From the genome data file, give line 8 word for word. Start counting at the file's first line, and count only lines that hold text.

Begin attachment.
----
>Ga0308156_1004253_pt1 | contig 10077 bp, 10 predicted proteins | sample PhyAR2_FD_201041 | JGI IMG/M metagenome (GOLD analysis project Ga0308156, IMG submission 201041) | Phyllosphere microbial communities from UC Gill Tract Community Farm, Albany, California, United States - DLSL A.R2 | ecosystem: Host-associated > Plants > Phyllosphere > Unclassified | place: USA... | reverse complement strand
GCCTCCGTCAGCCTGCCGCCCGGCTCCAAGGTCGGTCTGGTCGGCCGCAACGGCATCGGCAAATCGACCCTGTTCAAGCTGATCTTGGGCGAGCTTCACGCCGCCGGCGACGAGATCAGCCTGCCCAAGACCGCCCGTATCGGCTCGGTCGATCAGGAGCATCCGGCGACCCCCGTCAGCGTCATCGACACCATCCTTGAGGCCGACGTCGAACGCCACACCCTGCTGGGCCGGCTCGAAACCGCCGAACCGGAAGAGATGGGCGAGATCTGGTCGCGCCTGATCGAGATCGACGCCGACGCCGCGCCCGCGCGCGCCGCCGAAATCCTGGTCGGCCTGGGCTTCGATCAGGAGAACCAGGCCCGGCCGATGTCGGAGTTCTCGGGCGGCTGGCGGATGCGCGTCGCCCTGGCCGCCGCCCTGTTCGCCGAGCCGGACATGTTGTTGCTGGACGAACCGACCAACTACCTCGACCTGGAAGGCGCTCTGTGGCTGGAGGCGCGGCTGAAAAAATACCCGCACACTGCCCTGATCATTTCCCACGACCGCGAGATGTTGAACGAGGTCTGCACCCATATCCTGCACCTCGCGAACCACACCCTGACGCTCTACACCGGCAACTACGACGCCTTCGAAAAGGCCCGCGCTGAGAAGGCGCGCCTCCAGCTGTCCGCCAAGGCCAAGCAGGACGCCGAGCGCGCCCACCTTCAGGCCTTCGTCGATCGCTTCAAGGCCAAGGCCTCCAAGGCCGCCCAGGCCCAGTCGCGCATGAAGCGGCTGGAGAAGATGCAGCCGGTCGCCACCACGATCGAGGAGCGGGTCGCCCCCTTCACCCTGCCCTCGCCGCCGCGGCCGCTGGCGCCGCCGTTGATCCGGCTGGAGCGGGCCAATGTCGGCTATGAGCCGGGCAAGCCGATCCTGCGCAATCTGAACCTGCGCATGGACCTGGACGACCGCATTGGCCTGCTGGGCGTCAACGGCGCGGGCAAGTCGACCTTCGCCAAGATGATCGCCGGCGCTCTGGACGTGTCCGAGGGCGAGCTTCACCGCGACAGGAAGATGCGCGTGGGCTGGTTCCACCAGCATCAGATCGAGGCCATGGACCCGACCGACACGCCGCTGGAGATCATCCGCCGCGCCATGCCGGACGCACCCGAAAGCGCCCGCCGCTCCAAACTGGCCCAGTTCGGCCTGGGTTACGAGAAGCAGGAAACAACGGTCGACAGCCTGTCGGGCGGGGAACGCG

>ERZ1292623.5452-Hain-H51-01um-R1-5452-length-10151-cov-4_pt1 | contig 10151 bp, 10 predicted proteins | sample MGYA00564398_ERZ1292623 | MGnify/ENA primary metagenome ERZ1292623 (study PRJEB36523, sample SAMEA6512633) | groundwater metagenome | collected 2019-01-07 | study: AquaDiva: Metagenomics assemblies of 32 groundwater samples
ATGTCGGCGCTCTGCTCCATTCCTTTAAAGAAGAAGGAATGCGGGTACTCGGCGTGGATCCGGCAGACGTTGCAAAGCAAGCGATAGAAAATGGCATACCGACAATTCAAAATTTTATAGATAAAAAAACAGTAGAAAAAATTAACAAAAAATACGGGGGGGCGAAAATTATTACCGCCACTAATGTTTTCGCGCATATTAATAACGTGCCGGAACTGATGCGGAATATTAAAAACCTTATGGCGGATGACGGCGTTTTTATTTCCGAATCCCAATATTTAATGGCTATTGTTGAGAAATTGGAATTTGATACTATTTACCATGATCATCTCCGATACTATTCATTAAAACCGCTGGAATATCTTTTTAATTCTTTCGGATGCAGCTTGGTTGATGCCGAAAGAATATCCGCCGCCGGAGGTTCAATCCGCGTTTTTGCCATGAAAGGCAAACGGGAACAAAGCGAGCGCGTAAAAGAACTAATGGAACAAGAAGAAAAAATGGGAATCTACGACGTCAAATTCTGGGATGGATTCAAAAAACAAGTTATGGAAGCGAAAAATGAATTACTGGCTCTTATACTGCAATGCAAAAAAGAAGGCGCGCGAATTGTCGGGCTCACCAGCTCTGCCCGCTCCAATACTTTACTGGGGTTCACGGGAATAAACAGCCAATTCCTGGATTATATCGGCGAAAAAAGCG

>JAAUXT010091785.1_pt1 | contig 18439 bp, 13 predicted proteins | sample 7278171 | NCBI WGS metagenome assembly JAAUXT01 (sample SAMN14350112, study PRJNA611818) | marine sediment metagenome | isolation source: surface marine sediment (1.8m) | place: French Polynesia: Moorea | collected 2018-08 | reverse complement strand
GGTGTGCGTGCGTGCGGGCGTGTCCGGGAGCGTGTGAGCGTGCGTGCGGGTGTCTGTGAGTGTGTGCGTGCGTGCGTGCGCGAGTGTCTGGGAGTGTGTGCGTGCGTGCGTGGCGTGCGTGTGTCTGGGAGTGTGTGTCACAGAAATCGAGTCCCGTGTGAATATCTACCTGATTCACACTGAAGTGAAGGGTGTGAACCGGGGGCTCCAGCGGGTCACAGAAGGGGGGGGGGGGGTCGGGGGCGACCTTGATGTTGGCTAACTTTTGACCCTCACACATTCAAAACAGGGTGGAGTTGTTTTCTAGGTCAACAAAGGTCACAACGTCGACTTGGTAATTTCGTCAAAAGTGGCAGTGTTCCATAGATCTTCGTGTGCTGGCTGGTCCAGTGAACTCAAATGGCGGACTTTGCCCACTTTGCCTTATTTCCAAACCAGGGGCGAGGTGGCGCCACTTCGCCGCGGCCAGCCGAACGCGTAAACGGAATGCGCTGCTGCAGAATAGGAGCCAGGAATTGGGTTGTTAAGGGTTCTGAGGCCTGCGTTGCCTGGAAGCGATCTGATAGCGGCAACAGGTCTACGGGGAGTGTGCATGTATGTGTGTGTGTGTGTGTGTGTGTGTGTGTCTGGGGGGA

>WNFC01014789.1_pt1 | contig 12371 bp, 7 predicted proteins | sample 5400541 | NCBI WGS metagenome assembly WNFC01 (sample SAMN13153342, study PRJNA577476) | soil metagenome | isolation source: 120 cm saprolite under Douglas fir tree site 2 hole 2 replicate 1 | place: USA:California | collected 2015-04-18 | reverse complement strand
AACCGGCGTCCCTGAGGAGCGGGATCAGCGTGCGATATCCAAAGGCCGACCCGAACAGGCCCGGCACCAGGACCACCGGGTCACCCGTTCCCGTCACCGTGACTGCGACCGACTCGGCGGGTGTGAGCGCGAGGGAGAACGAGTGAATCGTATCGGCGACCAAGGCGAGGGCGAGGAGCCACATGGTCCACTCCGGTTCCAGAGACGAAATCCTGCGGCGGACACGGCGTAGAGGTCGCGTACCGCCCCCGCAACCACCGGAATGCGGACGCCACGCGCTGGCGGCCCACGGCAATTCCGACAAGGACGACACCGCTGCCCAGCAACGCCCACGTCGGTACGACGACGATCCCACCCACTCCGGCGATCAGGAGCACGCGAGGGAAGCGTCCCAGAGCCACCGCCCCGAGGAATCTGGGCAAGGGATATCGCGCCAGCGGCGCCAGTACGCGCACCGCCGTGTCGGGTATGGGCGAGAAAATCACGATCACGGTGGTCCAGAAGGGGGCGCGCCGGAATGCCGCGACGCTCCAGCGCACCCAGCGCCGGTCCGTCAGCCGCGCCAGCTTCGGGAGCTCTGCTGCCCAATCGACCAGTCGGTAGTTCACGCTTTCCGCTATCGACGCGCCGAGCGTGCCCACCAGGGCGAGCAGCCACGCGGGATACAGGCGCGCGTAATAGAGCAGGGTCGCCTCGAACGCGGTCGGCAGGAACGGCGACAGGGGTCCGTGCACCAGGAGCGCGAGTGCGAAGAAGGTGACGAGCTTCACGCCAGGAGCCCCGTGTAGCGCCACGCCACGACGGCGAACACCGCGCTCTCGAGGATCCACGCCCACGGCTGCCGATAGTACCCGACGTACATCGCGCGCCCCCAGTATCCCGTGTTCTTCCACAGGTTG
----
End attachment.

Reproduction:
AACCGGCGTCCCTGAGGAGCGGGATCAGCGTGCGATATCCAAAGGCCGACCCGAACAGGCCCGGCACCAGGACCACCGGGTCACCCGTTCCCGTCACCGTGACTGCGACCGACTCGGCGGGTGTGAGCGCGAGGGAGAACGAGTGAATCGTATCGGCGACCAAGGCGAGGGCGAGGAGCCACATGGTCCACTCCGGTTCCAGAGACGAAATCCTGCGGCGGACACGGCGTAGAGGTCGCGTACCGCCCCCGCAACCACCGGAATGCGGACGCCACGCGCTGGCGGCCCACGGCAATTCCGACAAGGACGACACCGCTGCCCAGCAACGCCCACGTCGGTACGACGACGATCCCACCCACTCCGGCGATCAGGAGCACGCGAGGGAAGCGTCCCAGAGCCACCGCCCCGAGGAATCTGGGCAAGGGATATCGCGCCAGCGGCGCCAGTACGCGCACCGCCGTGTCGGGTATGGGCGAGAAAATCACGATCACGGTGGTCCAGAAGGGGGCGCGCCGGAATGCCGCGACGCTCCAGCGCACCCAGCGCCGGTCCGTCAGCCGCGCCAGCTTCGGGAGCTCTGCTGCCCAATCGACCAGTCGGTAGTTCACGCTTTCCGCTATCGACGCGCCGAGCGTGCCCACCAGGGCGAGCAGCCACGCGGGATACAGGCGCGCGTAATAGAGCAGGGTCGCCTCGAACGCGGTCGGCAGGAACGGCGACAGGGGTCCGTGCACCAGGAGCGCGAGTGCGAAGAAGGTGACGAGCTTCACGCCAGGAGCCCCGTGTAGCGCCACGCCACGACGGCGAACACCGCGCTCTCGAGGATCCACGCCCACGGCTGCCGATAGTACCCGACGTACATCGCGCGCCCCCAGTATCCCGTGTTCTTCCACAGGTTG